There was a time when Salley used to come home from school, and was anxious to hit the streets. “Your homework has to be done first,” his mother would scold. And he usually listened.
There was a time last year, Salley says, when Daly instructed the Pistons to foul him during a training camp scrimmage. “Toughen Salley up” was the edict. Certain players took it too seriously, and Salley and Sidney Green wound up tangled on the floor. “Frustration’s a bitch, ain’t it?” Salley mumbled at Green, then got up and walked away.
The point is, for all the wheels and deals and chains and jewelry and clothes and women and stories about Manhattan nightlife, part of John Salley still knows what’s right and what’s wrong, even if it hurts. If the Pistons are ever going to rely on him the way they want to, that part is going to have to surface.
“It takes time to mature as an NBA player,” he says, staring at his extra-long legs. “It takes time to get that glint in your eye, like AD has or Larry Bird has . . .
“I have problems with foul trouble, because I try to block every shot. That’s my role. If somebody gets past Isiah (Thomas), then he has to know I’m there to block the guy. Ron Rothstein (the assistant coach) says I should get two blocks a game minimum. Dick Versace (the other assistant coach) will say,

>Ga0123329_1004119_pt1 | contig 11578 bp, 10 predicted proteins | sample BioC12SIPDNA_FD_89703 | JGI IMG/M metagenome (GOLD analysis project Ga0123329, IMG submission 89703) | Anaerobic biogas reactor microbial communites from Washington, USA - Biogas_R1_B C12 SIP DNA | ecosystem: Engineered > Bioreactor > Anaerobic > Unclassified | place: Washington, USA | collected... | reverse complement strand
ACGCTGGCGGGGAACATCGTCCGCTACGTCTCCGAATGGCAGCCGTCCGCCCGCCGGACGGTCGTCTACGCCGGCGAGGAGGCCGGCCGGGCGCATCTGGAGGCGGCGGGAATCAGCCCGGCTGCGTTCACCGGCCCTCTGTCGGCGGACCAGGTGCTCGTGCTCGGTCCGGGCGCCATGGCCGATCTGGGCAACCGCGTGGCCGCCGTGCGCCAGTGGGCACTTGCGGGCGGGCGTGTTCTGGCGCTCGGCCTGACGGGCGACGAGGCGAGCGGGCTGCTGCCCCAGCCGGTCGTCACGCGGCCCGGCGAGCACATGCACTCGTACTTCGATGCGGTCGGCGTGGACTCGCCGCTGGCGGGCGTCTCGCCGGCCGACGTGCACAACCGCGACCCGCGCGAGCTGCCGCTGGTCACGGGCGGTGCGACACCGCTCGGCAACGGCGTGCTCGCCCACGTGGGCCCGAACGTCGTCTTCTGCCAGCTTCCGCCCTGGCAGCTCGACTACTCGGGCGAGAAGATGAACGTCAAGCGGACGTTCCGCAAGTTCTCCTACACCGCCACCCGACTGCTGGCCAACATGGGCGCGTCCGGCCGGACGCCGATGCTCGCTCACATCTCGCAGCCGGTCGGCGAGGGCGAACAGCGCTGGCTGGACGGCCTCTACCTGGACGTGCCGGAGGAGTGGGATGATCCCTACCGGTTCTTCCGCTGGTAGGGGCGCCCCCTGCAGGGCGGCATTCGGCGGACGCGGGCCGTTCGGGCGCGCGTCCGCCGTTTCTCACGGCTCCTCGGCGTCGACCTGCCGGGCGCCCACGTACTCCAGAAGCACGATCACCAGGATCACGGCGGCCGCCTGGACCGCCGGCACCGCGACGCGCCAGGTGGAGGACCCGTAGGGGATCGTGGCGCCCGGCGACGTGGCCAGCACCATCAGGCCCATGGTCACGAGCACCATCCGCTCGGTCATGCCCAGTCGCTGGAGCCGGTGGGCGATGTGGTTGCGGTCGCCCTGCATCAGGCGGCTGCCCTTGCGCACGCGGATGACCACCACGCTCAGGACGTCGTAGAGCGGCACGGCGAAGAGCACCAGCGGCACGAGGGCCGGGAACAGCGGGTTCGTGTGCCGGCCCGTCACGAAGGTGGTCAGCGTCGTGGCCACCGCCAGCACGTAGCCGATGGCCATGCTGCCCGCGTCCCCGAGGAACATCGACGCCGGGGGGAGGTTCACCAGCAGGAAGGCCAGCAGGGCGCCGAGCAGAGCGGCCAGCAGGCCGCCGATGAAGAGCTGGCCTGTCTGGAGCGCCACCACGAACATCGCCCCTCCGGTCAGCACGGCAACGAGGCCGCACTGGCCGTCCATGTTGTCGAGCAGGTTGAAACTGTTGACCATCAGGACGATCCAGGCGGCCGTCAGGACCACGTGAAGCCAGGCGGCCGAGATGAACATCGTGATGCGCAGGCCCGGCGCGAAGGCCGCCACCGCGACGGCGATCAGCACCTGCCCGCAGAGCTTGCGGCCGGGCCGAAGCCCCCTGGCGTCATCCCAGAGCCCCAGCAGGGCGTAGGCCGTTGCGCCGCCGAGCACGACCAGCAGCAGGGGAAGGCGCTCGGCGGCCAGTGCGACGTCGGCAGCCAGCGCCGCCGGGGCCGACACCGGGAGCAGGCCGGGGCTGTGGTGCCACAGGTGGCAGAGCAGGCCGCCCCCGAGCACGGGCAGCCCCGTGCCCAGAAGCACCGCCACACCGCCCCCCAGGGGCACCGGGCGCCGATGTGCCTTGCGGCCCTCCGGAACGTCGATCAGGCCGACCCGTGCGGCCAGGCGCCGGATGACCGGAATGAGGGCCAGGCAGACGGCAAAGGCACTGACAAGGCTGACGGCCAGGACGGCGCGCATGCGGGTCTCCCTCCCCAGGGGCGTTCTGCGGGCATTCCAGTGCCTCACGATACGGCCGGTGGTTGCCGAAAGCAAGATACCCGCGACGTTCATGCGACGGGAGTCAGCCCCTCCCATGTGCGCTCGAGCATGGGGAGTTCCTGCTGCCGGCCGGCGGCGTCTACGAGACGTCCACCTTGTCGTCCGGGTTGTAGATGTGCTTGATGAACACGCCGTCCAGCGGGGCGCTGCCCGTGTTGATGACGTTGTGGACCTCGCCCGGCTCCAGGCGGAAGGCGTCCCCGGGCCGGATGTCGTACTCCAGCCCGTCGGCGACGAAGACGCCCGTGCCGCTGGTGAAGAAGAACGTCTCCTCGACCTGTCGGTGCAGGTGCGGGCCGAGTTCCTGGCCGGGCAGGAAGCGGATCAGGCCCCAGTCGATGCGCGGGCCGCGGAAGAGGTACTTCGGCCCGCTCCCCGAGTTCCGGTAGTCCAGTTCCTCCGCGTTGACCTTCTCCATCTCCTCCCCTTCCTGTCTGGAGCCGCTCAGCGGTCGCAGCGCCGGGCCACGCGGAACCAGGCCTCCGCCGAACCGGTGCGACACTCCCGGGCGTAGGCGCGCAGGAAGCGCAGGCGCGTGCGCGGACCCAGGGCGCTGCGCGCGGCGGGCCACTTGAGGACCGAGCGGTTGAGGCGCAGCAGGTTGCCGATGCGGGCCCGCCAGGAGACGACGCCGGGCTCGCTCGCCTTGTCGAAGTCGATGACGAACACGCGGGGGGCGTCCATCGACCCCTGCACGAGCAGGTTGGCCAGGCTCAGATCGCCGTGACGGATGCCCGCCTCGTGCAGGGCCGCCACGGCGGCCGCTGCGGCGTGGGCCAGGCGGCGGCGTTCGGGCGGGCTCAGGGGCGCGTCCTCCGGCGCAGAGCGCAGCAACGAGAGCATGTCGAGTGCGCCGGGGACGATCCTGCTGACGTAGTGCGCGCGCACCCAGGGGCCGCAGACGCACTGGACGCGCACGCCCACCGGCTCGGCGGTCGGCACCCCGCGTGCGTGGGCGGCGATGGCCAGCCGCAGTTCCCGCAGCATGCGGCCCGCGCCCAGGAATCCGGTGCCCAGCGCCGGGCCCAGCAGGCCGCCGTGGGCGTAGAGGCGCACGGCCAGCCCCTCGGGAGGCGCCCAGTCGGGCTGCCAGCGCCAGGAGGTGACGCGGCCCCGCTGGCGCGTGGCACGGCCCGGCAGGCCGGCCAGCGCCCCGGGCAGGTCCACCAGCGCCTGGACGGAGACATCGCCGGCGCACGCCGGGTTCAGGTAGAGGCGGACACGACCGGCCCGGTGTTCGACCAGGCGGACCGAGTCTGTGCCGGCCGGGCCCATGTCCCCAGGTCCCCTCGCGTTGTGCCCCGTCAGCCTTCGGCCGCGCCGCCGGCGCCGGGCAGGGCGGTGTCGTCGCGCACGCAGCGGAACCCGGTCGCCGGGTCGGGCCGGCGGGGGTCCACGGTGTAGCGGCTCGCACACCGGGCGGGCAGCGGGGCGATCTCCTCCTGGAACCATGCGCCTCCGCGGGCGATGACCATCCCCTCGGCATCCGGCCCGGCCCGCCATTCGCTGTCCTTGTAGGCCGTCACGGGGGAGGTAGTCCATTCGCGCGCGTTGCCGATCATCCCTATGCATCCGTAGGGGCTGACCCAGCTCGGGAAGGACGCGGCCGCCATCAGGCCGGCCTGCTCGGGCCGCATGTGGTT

‘You’re supposed to get three rebounds this quarter. You only have two.’ They keep after me.”
“Do you think they have complete confidence in you?” he is asked.
“No,” he says, without hesitation. “They don’t. Not yet.”
So what’s it gonna be, Spider Man? This is the time the Pistons need him
— to rebound, to score, to defend without foul trouble — and this is the time he can put some doubt to rest. True, you may be wary of a guy who, at one point or another, went door to door with religious pamphlets, talked his father into buying him a car (“Next June, I’ll buy you one, Pops”), wears a jacket that says “JOHN” on the front, and has a cute if devious way with numbers (“I was a B student in college. My grade point average was 2.5. That’s a B to me.”).